A NIWA weather station in Queenstown has data since 1871 but there are big gaps in the data until 1930. Plotting the trend line from 1930 to today shows mean temperatures have increased from about 9.7 degrees C to 11.2 degrees. In 90 years the mean temperature has trended up 1.5 degrees.

I also looked at growing degree days (GDD) which is a good measure for growing crops. GDDs measure and accumulate the mean daily temperatures above 10 degrees during the year. Pinot noir needs at least 900 GDD to be comfortable but we have ripened with less by manipulating the vine canopy and reducing crop load.

The GDD charts over time show a warming trend. Below I have plotted GDD from two weather stations (Queenstown 5446 and Alexandra 5776) for 1930 to 1983 (53 years). I chose these stations and period because they provided data from each station over a comparable period and the Alexandra station is not far from Grasshopper Rock. The GDD data applied relates to each October-April vintage period.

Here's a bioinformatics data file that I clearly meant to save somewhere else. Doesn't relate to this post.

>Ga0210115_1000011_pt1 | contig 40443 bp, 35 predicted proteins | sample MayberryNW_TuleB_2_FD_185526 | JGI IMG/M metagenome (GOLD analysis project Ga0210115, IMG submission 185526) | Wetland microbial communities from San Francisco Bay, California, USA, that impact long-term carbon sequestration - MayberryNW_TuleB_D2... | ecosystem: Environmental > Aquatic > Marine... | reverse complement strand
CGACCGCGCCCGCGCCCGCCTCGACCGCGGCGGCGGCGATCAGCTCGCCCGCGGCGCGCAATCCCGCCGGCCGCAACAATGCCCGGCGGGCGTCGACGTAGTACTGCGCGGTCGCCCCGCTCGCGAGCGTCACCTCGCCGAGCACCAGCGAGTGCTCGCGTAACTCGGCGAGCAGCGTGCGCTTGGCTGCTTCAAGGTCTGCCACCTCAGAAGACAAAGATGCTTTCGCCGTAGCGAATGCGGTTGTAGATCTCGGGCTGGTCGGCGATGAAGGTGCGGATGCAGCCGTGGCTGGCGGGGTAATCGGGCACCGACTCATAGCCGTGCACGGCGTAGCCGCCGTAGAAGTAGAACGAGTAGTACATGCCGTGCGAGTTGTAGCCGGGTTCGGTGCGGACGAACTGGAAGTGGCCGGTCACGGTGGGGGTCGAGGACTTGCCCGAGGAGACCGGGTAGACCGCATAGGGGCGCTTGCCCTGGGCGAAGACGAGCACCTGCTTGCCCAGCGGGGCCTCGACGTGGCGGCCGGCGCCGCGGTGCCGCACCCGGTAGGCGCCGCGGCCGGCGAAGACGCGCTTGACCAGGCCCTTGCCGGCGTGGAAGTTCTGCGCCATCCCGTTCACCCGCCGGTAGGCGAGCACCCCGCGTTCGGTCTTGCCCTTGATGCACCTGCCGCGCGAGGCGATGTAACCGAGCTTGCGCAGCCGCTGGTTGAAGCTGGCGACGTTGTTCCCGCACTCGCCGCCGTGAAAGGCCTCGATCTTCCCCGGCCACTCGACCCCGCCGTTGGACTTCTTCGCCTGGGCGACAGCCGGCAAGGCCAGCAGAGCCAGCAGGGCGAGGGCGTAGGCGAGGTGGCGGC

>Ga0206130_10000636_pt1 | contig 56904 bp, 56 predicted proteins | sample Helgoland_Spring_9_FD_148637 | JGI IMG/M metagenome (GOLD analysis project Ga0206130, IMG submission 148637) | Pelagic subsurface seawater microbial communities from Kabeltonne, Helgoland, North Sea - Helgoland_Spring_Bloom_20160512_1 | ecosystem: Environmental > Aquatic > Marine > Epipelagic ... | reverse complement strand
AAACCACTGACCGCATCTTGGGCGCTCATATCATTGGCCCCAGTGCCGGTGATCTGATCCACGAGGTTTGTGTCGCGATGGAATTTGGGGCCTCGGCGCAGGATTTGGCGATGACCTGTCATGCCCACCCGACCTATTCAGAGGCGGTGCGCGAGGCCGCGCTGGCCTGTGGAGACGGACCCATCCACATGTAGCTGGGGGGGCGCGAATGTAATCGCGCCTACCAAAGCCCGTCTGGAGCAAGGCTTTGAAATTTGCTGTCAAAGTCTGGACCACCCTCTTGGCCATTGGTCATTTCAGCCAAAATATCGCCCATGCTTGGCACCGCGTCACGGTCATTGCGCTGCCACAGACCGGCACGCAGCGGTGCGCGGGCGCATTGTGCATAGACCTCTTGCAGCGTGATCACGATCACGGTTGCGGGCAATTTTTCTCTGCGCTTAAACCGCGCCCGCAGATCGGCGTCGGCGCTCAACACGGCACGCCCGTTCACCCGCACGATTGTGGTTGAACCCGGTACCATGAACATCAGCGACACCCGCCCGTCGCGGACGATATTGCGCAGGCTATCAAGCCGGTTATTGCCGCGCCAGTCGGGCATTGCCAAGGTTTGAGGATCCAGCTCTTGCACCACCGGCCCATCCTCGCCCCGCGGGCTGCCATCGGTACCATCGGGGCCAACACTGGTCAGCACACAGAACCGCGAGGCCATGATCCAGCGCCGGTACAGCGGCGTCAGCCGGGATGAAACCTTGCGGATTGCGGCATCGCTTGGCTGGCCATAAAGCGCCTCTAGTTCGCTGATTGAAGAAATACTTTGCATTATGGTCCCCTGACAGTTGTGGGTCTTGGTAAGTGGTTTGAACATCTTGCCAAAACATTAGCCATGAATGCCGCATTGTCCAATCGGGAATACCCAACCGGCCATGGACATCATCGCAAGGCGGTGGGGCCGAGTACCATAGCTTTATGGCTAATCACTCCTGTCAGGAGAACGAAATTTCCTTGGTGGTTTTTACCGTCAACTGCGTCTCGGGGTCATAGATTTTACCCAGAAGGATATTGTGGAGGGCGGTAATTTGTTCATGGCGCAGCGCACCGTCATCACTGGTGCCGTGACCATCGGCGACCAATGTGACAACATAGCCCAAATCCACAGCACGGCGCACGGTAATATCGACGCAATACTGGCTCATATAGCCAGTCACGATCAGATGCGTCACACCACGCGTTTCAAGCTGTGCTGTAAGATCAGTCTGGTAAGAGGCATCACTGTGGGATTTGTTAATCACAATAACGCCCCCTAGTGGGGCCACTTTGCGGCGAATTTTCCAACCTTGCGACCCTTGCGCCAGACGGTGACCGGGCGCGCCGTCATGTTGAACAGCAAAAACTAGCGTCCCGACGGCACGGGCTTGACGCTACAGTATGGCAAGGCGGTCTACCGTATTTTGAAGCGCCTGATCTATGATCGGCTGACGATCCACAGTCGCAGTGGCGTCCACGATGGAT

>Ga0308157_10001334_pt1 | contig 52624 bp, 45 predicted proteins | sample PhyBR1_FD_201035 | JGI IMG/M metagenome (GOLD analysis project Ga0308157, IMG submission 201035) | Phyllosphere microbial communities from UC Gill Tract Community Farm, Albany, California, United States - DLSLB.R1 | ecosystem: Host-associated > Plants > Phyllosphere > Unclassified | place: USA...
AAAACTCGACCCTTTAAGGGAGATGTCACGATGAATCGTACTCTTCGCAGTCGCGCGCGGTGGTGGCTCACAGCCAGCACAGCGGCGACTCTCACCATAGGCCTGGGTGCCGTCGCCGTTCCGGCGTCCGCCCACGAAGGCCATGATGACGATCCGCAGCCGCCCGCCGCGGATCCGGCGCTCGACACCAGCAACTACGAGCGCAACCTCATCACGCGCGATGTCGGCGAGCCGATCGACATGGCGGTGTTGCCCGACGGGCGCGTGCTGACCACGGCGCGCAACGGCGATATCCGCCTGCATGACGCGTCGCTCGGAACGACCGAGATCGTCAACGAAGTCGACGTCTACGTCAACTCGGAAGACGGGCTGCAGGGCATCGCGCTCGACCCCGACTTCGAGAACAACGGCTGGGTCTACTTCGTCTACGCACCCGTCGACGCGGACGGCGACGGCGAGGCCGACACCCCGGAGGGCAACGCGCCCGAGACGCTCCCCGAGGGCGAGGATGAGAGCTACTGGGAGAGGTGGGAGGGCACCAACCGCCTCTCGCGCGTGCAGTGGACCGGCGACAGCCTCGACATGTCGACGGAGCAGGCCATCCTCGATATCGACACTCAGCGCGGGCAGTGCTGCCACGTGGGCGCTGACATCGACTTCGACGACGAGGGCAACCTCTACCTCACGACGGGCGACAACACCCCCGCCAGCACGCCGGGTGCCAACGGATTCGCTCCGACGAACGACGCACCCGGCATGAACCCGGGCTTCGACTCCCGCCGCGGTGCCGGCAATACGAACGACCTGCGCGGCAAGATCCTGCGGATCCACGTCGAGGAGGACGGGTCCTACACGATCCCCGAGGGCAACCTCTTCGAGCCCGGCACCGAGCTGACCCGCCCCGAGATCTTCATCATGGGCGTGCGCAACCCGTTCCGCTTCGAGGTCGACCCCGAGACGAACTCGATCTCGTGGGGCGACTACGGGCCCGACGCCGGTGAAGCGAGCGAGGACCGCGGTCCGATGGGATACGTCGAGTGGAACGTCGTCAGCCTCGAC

Queenstown and Alexandra show similar trends and good correlation of warm vintages in Alexandra and warm years in Queenstown. As expected, Alexandra is warmer than Queenstown. Queenstown is too cool (at present) for reliable grape growing. There is not perfect correlation between years, but this reflects the prevailing winds in each year. For example, some years Central Otago may experience a higher percentage of easterly weather. For example, there is more easterly weather during La Nino than during El Nino.

The trend lines show the increasing annual growing degree days.

If grapes had been growing in Central Otago in 1931 it would have been a cold and most difficult vintage.

From the Queenstown chart below we can see the warm vintages in Central Otago would have been; 1935, 1938, 1956, 1970/71, 1975, 1989, 1998/9, 2018 and the cool vintages would have been; 1931, 1937, 1958, 1964, 1983, 1992, 2017. For Central Otago vignerons, 2004 and 2005 also count as cool years.